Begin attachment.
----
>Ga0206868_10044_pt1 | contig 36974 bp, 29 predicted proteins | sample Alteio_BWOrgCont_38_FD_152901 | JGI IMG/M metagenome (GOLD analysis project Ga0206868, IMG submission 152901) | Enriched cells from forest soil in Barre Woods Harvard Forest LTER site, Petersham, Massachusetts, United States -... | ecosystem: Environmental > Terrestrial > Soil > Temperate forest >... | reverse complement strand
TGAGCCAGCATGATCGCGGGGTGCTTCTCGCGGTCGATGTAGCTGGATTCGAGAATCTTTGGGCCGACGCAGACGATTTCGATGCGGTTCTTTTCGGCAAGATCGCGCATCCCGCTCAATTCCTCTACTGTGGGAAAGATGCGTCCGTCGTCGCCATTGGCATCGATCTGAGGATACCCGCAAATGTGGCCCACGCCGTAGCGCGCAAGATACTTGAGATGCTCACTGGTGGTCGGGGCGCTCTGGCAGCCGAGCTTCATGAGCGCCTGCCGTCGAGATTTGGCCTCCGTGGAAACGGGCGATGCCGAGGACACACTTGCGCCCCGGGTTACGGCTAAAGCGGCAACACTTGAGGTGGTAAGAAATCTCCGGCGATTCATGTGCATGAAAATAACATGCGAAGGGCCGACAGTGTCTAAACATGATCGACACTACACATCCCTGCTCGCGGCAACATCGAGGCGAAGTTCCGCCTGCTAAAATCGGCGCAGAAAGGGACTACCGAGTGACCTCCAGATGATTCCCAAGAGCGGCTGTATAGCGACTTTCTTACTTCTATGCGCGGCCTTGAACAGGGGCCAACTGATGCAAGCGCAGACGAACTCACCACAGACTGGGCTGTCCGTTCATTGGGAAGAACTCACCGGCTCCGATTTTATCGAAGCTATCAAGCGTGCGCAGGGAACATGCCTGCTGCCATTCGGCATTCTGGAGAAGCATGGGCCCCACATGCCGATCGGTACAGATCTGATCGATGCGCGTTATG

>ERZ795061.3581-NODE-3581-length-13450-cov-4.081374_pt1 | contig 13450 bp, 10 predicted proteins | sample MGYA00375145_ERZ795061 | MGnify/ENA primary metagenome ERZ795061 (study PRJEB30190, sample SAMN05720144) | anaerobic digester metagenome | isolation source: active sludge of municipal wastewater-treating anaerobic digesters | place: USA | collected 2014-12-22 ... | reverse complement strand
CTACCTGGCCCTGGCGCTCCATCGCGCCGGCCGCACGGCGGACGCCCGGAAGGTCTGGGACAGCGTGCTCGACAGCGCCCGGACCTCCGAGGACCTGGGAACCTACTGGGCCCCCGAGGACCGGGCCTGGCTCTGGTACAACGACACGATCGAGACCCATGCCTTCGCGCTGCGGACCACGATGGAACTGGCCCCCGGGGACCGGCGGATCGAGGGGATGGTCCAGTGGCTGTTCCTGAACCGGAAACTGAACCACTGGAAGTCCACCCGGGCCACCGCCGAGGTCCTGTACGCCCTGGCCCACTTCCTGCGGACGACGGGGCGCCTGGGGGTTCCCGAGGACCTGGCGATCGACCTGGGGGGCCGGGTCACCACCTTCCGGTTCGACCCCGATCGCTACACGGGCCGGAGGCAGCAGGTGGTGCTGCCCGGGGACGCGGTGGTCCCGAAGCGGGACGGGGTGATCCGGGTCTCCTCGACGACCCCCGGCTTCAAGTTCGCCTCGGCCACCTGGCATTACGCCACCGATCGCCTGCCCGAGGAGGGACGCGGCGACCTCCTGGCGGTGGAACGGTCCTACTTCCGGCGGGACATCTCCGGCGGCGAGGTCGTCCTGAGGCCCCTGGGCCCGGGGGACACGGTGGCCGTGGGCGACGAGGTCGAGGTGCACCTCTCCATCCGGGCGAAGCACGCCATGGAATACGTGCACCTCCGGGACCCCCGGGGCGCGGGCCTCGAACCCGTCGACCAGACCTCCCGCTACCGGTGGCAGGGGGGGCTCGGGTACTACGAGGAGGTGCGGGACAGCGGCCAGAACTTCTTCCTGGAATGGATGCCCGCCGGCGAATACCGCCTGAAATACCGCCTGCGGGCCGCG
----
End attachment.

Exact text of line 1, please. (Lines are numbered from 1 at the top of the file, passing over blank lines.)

>Ga0206868_10044_pt1 | contig 36974 bp, 29 predicted proteins | sample Alteio_BWOrgCont_38_FD_152901 | JGI IMG/M metagenome (GOLD analysis project Ga0206868, IMG submission 152901) | Enriched cells from forest soil in Barre Woods Harvard Forest LTER site, Petersham, Massachusetts, United States -... | ecosystem: Environmental > Terrestrial > Soil > Temperate forest >... | reverse complement strand